Blogger Kaitlin Frick

Picture (Book) This: Black History Month Picks

February is Black History Month, and while I as a white woman can’t begin to understand the Black experience, I can do my part to educate myself and my young patrons – and to actively work toward an anti-racist future. To that end, here are 10 picture book titles I’ll be highlighting and recommending this February ( as well as the rest of the year):

Blogger Emily Mroczek-Bayci

Redefining Reading Goals in 2021 #readbetter #readmore

I’ve found in recent years my reading goals have been pretty standard: read all the books on [INSERT NAME HERE] national, state award list. A coworker posed an interesting question: what books are we missing that aren’t necessary said award contenders? Which leads me to my new 2021 objective: how can we redefine our reading goals in 2021? Read the Kid Recommendations– What book does a kid want you to read? Next time you talk to a kid- (yes it’s harder in a pandemic) ask them to assign YOU what to read next! Finish those Series– I recently told my book club how rarely I read the second book in a series and how it’s even rarer for me to read an entire series. One of my attendees said, “but Ms. Emily, you’re supposed to be the person I talk books with, and I can’t even talk about the second…

Blogger Chelsey Roos

Zoom Storytime Catastrophes and Other Online Disasters

An incomplete list of things that have gone wrong in my Zoom storytimes: My internet went out I played a song too loudly on the ukulele, which led to Zoom automatically turning down my volume, which led to no one being able to hear me when I began to read the next book I completely forgot the chords to a song I have known for at least five years (see also: things that have gone wrong in my in-person storytimes) A child burst into tears over being muted after interrupting too many times A child drew all over the screen share when annotations were accidentally turned on A caregiver accidentally took over the screen-share (luckily only displaying emails and spreadsheets), while I went into a panic over getting control back We belatedly discovered our new event registration software allowed patrons to register for Zoom events with only a phone number,…


Intellectual Freedom at Midwinter 2021

If you’re like me, sketching out your schedule for sessions and events at ALA conferences is a fun part of anticipating the trip. In our virtual circumstances, we can still plan, but our options have actually expanded, with some sessions offered “on demand” rather than at a specific time.  You can find a great overview of events, along with links, in the schedule at a glance. There is a tremendous line-up of speakers and sessions for Midwinter, and many are closely tied to various principles of intellectual freedom –ideas like equity, access, inclusion, and intellectual property. If these are areas of interest for you, read on!  We’ve combed the schedule to spotlight some amazing IF-related events coming up next week.  For starters: the Office of Intellectual Freedom will introduce the hot-off-the-press 10th Edition of the Intellectual Freedom Manual in an on-demand session.  Viewers get a discount on purchasing a copy. Speakers and Sessions Anti-racism Work and…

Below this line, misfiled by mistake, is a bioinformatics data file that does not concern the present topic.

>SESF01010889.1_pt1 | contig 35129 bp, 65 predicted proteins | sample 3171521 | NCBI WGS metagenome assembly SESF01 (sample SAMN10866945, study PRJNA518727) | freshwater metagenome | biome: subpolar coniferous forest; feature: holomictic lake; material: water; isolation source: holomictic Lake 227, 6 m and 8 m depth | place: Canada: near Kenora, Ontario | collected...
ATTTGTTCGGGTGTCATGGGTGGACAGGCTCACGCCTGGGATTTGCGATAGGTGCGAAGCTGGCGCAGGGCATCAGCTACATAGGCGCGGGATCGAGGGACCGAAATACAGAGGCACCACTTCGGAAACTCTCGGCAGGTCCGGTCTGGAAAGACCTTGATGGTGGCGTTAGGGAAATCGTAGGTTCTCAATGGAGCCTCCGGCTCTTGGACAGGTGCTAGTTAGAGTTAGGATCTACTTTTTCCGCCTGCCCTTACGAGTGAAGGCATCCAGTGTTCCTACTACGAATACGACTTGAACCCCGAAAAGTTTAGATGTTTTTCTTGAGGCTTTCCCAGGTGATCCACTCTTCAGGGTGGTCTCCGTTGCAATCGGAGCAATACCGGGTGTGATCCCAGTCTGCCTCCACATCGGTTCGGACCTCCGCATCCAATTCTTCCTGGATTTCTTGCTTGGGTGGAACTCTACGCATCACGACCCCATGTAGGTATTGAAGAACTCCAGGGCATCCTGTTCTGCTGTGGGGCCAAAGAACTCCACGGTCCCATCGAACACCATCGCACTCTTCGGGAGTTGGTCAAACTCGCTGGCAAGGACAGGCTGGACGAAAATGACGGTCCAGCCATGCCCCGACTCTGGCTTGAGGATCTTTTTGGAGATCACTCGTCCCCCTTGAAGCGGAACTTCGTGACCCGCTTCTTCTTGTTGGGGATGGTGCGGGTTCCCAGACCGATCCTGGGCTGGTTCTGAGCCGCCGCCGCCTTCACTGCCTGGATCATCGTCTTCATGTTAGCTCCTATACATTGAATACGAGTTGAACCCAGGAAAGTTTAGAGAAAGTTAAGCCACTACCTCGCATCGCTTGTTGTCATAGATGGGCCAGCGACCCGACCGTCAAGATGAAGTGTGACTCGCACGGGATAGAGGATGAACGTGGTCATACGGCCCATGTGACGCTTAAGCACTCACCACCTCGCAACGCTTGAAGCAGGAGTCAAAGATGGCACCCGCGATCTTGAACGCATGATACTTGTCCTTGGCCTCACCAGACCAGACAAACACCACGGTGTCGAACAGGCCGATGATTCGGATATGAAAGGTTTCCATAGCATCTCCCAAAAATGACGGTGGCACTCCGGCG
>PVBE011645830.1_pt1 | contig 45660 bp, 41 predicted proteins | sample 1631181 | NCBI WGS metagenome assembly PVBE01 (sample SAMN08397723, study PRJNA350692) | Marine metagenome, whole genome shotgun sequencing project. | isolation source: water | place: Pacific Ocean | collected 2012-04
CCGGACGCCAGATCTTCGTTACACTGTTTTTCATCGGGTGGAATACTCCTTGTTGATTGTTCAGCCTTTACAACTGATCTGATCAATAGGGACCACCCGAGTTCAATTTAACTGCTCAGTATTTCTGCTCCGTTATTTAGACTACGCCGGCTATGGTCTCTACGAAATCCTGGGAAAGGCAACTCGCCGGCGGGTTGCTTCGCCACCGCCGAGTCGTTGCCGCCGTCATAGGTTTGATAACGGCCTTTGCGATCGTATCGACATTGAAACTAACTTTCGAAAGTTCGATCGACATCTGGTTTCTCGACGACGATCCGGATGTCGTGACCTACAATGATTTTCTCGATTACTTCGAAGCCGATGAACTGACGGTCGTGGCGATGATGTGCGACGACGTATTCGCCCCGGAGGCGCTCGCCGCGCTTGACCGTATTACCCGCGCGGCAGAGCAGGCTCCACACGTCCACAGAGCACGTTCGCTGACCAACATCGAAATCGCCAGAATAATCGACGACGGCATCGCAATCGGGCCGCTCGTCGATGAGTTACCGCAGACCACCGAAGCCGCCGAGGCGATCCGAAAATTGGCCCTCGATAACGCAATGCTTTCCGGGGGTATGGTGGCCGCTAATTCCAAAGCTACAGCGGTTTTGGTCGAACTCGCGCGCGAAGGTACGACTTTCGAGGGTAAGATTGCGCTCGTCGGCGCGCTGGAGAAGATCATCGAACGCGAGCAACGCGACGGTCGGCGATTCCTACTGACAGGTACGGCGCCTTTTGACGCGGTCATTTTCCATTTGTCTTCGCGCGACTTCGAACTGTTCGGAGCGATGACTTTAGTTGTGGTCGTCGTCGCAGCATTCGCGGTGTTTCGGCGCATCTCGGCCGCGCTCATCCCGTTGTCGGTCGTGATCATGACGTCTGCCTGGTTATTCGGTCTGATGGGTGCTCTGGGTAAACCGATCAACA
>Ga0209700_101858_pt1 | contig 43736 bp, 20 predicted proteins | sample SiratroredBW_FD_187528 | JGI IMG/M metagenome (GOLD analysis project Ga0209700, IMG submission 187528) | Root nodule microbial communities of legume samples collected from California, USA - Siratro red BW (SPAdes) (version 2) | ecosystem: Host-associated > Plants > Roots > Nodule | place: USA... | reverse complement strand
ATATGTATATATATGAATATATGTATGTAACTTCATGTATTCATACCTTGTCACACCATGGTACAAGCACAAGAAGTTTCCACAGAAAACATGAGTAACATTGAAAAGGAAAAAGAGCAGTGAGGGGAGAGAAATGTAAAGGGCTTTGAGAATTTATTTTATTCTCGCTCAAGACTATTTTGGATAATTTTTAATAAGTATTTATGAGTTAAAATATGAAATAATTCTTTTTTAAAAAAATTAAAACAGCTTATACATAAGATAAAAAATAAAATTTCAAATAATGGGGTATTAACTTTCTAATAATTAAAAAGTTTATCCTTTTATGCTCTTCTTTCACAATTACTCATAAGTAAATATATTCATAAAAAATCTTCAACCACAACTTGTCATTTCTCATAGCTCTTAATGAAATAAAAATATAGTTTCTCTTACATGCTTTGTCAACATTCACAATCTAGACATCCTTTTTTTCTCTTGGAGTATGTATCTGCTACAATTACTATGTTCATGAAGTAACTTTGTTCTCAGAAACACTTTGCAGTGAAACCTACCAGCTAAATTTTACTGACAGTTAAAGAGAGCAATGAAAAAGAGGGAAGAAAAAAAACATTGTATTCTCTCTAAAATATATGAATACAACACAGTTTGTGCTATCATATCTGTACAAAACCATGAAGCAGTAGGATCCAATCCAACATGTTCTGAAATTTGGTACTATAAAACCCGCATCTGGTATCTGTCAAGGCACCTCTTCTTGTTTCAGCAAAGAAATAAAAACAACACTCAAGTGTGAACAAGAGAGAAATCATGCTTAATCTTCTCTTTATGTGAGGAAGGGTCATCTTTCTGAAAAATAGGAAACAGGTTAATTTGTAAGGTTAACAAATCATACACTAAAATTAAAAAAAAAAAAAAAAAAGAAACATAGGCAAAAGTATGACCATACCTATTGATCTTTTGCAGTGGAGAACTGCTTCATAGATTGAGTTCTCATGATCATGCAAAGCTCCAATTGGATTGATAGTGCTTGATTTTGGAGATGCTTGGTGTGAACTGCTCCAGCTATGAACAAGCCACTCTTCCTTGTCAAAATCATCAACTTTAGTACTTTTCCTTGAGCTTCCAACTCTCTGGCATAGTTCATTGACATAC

Blogger School-Age Programs and Service Committee

All About Me: The Thrill of recommending the perfect book!

I’m not sure if we can universally agree on this, but one of the best feelings for a librarian (if not THE best feeling) is finding that perfect book for someone. As a school librarian, I’m always chasing this feeling for my students…but I’m also chasing it for the classroom teachers in my school. A teacher will ask me, “Hey Laura, I’m teaching a unit on neighborhoods – do you have any books you’d recommend for me to share with my class?” Or they’ll ask if I can share the books myself during Library class to support the work they’re doing throughout the day. It never fails to make my heart race excitedly when I know I’ve found the best title to suit a lesson.

Blogger Elizabeth Serrano

Tough Conversations – Resources to Share

ALSC Conversations Image

In my personal networks over the past few months, the question, “How do we talk to the kids about this?” has repeatedly surfaced as these continue to be challenging and unjust times. Every time I read or heard this question, though, I was reminded of the value of being a part of ALSC. Every time I read or heard this question, I was able to share an ALSC booklist, resource, or an article developed by (or which featured) our members. Below are the resources I’ve shared with friends and family, incase it is also helpful to you in supporting your own families and communities: Tough Topics booklist (grades K-8): Personally, what I appreciate about these lists is that, in addition to the titles, they also include trusted resources for adults to explore. Unity and Justice booklist #LooktoLibraries Resources: In particular, I have shared the Tough Conversations Tip Sheet. (A warm…

ALA Virtual Midwinter 2021

Notable Children’s Books – January 2021 Discussion

Each year the Association for Library Service to Children (ALSC) identifies the best of the best in children’s books, recordings, and digital media. These meetings are normally held at the ALA Midwinter meetings. This year, the 2021 Notable Children’s Books Committee will hold open meetings on January 13th, 14th, and 15th beginning at 12pm Central. Register for these meetings here. YOU are welcome to observe!